A score can be determined for each fall direction θfi within the safe fall regions 702 at a particular granularity (e.g., every 5° or 1°). The scores can be recalculated periodically (e.g., every 100 milliseconds) so that when the control trigger is set, a current set of scores are immediately available to the fall controller 202. The scoring algorithm discussed above generally favors larger safe fall regions over smaller ones (e.g., region 702B over region 702D). It also favors the bisector of a particular region over the edges of the region (e.g., 150° of 702B is favored over 180° of 702B). In one embodiment, the scoring algorithm may take into account the importance of different types of surrounding objects. For example, if 106C is a human while 106B is a piece of furniture, fall directions near 106B may be favored over fall directions near 106C. In this embodiment, the direction scoring module is provided with the type of each surrounding object, which may be determined from visual sensor data using a pattern matching algorithm, for example.

FIG. 9 illustrates scores corresponding to various fall directions of the robot 102, in one embodiment. The safe fall areas 702 correspond to fall directions that do not intersect with a surrounding object 106 after it has been expanded as discussed above. Each line 902 corresponds to a possible direction of fall and the length of the line is equal to the score determined by the direction scoring module 208. As mentioned above, a lower score indicates a more desirable direction of fall, so a shorter line in FIG. 9 also indicates a more desirable direction of fall. As can be seen, the directions of fall within safe fall areas 702 have significantly shorter lines than the lines outside of the safe fall areas. The unit circle 904 shows which scores are less than or equal to 1 (safe fall) and which scores are more than 1 (unsafe fall). The most desirable fall direction is near the bisector of the largest safe fall area (area 702B in FIG. 9).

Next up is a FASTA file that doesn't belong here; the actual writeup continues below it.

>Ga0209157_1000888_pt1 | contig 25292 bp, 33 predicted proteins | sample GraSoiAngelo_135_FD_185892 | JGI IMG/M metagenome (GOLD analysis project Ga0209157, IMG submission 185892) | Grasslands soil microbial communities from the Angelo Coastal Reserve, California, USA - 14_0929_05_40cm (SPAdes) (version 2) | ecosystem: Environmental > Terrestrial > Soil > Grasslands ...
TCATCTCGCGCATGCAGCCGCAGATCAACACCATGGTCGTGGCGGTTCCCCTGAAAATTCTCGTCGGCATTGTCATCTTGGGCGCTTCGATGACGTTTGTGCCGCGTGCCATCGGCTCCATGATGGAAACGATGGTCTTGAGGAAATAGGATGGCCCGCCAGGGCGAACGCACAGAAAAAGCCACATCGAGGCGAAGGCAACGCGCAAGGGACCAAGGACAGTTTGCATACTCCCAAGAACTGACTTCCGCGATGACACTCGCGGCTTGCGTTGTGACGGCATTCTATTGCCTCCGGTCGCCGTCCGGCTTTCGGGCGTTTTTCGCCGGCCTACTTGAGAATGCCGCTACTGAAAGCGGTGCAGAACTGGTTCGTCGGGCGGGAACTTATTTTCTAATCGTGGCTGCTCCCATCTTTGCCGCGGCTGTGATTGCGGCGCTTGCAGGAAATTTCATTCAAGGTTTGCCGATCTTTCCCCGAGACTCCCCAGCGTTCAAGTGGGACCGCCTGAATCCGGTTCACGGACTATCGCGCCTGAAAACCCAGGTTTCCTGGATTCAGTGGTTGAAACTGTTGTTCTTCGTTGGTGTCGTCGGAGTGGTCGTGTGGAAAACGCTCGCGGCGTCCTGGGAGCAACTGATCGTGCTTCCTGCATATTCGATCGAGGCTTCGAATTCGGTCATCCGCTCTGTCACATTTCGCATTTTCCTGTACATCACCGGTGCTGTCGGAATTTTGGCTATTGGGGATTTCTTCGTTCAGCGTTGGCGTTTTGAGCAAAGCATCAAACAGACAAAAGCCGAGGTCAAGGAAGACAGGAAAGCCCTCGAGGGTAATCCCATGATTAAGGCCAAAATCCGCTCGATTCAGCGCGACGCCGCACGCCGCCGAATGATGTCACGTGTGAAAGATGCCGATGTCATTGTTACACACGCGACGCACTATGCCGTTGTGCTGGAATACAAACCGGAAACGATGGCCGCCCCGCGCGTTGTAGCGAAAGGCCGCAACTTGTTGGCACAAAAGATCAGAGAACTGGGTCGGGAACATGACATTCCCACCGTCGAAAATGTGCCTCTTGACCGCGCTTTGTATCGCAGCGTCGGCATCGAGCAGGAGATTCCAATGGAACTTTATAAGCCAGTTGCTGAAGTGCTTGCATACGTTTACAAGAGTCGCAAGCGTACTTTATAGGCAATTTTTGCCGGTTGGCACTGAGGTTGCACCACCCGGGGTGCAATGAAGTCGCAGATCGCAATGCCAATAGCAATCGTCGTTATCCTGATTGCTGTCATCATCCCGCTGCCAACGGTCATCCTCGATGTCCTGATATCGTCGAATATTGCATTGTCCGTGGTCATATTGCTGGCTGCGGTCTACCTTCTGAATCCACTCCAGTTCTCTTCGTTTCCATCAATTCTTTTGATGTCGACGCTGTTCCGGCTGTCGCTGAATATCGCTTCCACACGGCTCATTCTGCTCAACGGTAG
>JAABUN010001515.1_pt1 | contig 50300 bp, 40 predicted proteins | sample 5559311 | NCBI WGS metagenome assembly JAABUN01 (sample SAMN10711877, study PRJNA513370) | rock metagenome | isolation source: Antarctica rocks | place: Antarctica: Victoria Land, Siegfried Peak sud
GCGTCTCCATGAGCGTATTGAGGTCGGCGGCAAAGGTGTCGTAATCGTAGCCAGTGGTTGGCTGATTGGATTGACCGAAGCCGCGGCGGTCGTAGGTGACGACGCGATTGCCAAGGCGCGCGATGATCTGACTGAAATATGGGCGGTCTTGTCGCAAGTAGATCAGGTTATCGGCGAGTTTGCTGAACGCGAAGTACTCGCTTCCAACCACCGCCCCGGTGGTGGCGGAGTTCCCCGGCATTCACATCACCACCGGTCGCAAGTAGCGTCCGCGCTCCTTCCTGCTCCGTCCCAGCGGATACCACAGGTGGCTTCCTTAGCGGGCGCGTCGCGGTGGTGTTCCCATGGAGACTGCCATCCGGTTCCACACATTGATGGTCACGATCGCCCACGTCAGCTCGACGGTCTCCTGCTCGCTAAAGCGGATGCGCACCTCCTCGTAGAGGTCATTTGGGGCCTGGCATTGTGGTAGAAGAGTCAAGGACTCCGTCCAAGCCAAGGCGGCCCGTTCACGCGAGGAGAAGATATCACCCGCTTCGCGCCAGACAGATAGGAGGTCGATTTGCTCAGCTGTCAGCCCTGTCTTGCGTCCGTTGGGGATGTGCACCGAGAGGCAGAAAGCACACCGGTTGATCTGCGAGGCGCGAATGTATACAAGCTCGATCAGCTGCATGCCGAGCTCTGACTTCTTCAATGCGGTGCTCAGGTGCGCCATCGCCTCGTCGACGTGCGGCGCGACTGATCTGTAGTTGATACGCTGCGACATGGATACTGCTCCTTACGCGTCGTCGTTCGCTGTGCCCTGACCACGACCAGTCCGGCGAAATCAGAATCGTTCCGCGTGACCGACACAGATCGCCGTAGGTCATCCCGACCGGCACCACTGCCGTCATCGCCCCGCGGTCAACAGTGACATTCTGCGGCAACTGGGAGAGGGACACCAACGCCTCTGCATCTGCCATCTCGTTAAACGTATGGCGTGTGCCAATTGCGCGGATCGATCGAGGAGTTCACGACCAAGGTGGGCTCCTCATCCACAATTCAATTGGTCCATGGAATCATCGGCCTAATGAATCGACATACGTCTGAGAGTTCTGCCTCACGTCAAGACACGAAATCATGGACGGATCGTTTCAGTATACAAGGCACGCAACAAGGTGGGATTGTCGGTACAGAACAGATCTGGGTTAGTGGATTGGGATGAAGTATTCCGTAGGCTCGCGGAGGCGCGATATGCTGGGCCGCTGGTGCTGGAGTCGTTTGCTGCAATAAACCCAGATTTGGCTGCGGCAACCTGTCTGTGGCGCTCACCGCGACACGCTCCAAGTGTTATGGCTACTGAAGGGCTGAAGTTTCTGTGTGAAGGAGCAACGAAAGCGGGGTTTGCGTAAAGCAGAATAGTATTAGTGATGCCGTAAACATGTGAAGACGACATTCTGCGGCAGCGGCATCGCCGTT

FIG. 10 is a flowchart illustrating a method for determining 304 a fall control strategy, in one embodiment. This method is also referred to as the planning phase of the fall controller and is carried out by the planning module 220. The planning module 220 evaluates and selects from three foot placement strategies: taking no action (strategy A in FIG. 10), lifting a leg (strategy B in FIG. 10), or taking a step (strategy C in FIG. 10).

In strategy A, taking no action, there is no attempt at controlling the robot beyond locking all joints and letting the robot fall down as a rigid body. This strategy is adopted when the default fall direction of the robot is already deemed safe.